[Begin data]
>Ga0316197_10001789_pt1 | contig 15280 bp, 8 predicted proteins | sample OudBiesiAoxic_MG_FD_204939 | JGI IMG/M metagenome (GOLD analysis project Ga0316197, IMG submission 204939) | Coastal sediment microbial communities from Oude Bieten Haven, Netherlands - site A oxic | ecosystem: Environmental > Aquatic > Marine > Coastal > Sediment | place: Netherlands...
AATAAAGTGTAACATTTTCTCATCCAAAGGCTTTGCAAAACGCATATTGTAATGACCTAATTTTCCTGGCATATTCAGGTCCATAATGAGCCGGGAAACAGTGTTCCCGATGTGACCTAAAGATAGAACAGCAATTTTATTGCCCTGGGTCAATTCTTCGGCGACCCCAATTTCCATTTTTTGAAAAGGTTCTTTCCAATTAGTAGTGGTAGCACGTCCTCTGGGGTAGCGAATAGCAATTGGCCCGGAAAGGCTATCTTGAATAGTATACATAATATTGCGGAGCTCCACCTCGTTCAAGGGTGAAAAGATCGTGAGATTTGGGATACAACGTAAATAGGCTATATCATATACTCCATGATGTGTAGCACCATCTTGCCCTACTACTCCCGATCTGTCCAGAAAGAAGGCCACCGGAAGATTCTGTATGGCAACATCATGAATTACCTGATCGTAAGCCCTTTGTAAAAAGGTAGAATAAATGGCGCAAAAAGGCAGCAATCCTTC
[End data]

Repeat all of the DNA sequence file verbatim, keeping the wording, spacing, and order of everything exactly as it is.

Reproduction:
>Ga0316197_10001789_pt1 | contig 15280 bp, 8 predicted proteins | sample OudBiesiAoxic_MG_FD_204939 | JGI IMG/M metagenome (GOLD analysis project Ga0316197, IMG submission 204939) | Coastal sediment microbial communities from Oude Bieten Haven, Netherlands - site A oxic | ecosystem: Environmental > Aquatic > Marine > Coastal > Sediment | place: Netherlands...
AATAAAGTGTAACATTTTCTCATCCAAAGGCTTTGCAAAACGCATATTGTAATGACCTAATTTTCCTGGCATATTCAGGTCCATAATGAGCCGGGAAACAGTGTTCCCGATGTGACCTAAAGATAGAACAGCAATTTTATTGCCCTGGGTCAATTCTTCGGCGACCCCAATTTCCATTTTTTGAAAAGGTTCTTTCCAATTAGTAGTGGTAGCACGTCCTCTGGGGTAGCGAATAGCAATTGGCCCGGAAAGGCTATCTTGAATAGTATACATAATATTGCGGAGCTCCACCTCGTTCAAGGGTGAAAAGATCGTGAGATTTGGGATACAACGTAAATAGGCTATATCATATACTCCATGATGTGTAGCACCATCTTGCCCTACTACTCCCGATCTGTCCAGAAAGAAGGCCACCGGAAGATTCTGTATGGCAACATCATGAATTACCTGATCGTAAGCCCTTTGTAAAAAGGTAGAATAAATGGCGCAAAAAGGCAGCAATCCTTC